3. Issue: Planning and budgeting are disconnected from strategy.

The role of Finance is changing, as management looks to Finance as business advisors, supporting decision-making in addition to traditional finance and accounting roles. So CFO’s have to do more with the financial and operations data at hand to help top management make critical decisions. And the fact that annual budgeting processes spend so much time looking backward, has led to the growth of forecasting as a critical component of financial planning.

Fix: Forecasting has become the driving source of managing future business decisions. Annual budgeting has become a tool to use for benchmarking, but quickly becomes outdated. While the budget process provides an outlook to plan the upcoming year, it is slow and does not provide information that can be used to make quick changes for unexpected trends or economic swings. By using a rolling forecast merged with actual data and updated on a regular basis, management can get a true view of current market trends and changes. This outlook allows management to adjust assumptions and decisions in a more proactive and timely way with current data. 

4. Issue: Worries around migrating to the Cloud.

Finance has significant concerns regarding the security of financial information, including the financial impact of the security of all data, when it is outside the organization’s data center. And there are increasing burdens on Finance to ensure they are in compliance with new regulations and requirements concerning information security and data management.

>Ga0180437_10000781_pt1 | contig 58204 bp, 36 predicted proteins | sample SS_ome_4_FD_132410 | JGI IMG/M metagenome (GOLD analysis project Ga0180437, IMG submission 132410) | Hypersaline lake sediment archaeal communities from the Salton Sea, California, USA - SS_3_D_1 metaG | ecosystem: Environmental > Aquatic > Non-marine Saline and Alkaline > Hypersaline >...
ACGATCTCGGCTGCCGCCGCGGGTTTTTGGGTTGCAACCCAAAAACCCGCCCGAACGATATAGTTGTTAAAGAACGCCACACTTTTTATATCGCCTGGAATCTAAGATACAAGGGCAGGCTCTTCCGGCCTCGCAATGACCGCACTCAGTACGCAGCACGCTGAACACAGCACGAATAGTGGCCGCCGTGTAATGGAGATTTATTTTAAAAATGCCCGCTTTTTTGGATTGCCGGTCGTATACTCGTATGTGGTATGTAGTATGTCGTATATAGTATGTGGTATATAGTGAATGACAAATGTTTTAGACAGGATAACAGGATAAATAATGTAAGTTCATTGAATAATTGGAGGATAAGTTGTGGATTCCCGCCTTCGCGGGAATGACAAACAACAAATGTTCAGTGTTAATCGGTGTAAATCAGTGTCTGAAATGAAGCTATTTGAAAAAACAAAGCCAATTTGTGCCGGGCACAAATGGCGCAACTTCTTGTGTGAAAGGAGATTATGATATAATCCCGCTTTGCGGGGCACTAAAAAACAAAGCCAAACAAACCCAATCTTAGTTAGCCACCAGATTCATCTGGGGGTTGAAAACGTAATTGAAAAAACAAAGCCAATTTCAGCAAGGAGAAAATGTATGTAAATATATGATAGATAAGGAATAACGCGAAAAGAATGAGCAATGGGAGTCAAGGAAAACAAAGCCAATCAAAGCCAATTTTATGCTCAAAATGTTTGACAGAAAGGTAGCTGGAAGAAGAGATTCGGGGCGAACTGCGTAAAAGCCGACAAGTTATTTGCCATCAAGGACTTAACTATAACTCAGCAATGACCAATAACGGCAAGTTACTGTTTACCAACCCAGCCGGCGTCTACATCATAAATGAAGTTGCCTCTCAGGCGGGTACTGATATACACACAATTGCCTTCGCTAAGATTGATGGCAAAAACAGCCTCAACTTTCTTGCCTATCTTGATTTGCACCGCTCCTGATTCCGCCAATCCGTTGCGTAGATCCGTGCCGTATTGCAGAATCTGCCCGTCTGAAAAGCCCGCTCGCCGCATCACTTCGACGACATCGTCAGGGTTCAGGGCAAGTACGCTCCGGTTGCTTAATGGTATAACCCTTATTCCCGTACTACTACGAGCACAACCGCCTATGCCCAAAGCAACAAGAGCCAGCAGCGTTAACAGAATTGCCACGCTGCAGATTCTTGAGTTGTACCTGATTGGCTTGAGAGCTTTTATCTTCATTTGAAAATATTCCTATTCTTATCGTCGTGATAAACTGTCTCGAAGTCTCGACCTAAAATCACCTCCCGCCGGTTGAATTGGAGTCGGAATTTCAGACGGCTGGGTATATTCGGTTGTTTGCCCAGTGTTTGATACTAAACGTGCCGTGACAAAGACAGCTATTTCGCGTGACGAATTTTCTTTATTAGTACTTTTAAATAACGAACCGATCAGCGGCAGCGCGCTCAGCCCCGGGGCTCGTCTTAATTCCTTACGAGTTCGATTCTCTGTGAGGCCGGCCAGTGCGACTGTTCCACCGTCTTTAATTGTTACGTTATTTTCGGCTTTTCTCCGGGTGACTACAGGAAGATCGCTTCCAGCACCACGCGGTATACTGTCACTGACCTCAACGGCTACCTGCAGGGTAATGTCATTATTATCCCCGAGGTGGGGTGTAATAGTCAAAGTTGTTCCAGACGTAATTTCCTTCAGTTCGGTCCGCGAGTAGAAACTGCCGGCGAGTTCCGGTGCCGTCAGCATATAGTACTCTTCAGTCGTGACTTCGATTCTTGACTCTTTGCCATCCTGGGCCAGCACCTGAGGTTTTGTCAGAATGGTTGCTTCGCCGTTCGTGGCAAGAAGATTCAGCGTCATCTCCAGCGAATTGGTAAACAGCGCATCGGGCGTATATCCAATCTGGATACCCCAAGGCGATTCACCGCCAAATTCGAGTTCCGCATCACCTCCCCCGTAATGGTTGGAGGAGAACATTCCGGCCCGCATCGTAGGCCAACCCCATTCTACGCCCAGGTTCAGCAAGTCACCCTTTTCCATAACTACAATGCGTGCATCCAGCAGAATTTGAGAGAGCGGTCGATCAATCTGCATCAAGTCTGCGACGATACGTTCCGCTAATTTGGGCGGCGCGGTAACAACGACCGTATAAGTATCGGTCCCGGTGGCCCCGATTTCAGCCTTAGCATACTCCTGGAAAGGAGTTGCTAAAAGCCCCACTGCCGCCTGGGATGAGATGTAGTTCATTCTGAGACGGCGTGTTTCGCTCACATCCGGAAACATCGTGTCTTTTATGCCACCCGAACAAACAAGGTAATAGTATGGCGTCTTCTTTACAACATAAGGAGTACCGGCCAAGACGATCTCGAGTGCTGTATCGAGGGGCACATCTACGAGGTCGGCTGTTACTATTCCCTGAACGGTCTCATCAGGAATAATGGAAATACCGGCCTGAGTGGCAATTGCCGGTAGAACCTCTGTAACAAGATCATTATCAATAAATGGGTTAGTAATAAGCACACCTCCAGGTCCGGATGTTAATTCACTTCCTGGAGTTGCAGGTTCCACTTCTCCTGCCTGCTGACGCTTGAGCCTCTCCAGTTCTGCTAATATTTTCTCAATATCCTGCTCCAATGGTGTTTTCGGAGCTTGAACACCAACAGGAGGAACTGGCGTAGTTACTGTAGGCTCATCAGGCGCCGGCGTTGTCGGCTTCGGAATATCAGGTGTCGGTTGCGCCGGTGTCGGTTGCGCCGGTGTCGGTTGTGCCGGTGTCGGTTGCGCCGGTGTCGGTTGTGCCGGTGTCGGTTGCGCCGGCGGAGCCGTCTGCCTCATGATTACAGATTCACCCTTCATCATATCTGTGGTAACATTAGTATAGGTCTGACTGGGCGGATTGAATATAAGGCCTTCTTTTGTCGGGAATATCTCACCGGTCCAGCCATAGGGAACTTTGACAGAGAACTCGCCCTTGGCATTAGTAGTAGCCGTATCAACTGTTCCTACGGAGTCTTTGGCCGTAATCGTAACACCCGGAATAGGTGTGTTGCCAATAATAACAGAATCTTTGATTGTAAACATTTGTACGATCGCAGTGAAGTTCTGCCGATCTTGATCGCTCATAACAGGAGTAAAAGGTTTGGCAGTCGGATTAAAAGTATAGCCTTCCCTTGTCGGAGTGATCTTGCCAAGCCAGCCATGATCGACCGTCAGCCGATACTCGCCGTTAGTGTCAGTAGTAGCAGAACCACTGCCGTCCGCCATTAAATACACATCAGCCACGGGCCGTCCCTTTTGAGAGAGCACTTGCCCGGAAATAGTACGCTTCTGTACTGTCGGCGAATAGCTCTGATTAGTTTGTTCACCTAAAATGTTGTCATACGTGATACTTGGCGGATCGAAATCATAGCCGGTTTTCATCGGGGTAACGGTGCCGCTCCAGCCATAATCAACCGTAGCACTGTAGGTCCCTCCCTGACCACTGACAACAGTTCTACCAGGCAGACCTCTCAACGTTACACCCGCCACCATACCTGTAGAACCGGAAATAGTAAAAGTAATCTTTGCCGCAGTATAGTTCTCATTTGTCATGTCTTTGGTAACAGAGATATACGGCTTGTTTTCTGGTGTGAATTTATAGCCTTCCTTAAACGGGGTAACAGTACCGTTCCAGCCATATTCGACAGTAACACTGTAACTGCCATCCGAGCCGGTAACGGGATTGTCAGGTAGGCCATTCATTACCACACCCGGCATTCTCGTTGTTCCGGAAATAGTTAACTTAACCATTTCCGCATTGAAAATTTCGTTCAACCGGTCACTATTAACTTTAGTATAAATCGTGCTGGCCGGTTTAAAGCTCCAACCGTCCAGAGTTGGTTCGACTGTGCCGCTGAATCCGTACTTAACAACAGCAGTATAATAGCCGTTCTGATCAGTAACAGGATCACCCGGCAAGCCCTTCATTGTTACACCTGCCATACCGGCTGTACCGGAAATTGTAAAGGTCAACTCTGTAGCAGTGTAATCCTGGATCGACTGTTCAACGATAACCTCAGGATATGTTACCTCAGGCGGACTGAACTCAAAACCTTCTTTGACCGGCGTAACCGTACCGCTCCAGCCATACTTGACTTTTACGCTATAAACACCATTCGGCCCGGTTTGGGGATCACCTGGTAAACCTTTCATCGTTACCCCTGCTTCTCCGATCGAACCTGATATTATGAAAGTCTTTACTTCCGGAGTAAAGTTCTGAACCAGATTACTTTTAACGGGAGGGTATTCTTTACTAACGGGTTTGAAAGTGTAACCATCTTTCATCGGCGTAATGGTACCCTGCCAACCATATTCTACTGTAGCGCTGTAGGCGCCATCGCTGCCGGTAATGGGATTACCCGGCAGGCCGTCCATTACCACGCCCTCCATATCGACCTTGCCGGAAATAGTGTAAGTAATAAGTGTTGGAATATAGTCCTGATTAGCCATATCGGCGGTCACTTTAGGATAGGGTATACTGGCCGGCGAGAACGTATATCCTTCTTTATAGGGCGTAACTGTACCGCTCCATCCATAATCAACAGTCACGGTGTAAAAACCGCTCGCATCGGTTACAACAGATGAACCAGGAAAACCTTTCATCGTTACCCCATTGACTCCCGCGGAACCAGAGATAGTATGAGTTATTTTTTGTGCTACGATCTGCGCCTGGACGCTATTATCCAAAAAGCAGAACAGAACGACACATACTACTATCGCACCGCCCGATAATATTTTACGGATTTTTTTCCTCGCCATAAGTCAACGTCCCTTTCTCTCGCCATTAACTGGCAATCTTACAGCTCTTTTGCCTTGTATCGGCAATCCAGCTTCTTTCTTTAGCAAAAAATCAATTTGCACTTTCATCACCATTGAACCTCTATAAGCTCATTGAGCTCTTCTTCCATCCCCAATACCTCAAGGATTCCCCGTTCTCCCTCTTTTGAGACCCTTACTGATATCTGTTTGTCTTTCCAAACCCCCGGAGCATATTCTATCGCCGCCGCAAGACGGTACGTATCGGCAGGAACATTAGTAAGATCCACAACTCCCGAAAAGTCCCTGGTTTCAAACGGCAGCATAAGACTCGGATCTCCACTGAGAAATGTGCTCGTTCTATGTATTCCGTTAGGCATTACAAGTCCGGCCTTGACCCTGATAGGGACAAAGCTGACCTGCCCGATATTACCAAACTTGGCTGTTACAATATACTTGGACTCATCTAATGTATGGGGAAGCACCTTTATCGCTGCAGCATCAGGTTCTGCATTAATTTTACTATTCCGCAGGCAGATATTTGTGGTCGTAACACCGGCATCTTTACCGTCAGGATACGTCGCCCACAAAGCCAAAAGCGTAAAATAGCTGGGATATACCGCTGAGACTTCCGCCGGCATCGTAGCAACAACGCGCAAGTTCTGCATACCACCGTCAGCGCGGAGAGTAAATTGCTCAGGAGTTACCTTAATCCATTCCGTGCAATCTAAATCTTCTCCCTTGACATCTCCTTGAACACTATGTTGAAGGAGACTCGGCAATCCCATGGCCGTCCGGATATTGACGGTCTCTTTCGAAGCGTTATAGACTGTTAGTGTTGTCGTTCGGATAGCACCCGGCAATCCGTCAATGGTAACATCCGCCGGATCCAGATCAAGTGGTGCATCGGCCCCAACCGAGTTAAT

Fix: The cloud allows an organization to offload application administration and support expertise to specialists. Cloud applications now offer full audit traceability and compliance as well as full control of daily administration of the application. Industries will the highest level of compliance requirements, such as banking, government and publicly traded companies, are shifting to the cloud with confidence as cloud solutions offer complete data security that complies with all of their regulation requirements.

5. Issue: Limited resources to implement best practices.

There are always resource constraints in any organization – never enough time, never enough budget, never enough people. Finance executives need help with research into best industry practices. When considering financial applications that will meet current and future needs, they must look for the best fit – what users, what data, what time.  And as applications grow over time, they have to review for similar features and redundancies, while ensuring there are ways to access data across the organization.

Fix: Best practices are not a list of policies and procedures that can be applied to every organization. Companies like Strafford, that have broad experience with organizations of different sizes and a variety of industries, can provide best practices as they apply to a specific organization. Best practices are applied to a single organization based on how they function on a daily basis. While some processes and policies work across industry and organization size, the most effective best practices are those that fit the culture and process of the specific organization. It is critical to understand an organization’s structure and functions before trying to implement best practices. One size does not fit all!

Do these issues sound familiar?

At Strafford, we have deep experience with Hyperion Planning and the Cloud. Our consultants have all held Finance positions, so they know your pain, and they understand how the right Planning and Budgeting application can make things better. We are ready to help you with roadmaps, implementation, training, and knowledge transfer.

 

 

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Topics: budgeting, financial reporting, epm, Cloud Hosting, Hyperion, oracle, Hyperion Planning, EPM in the Cloud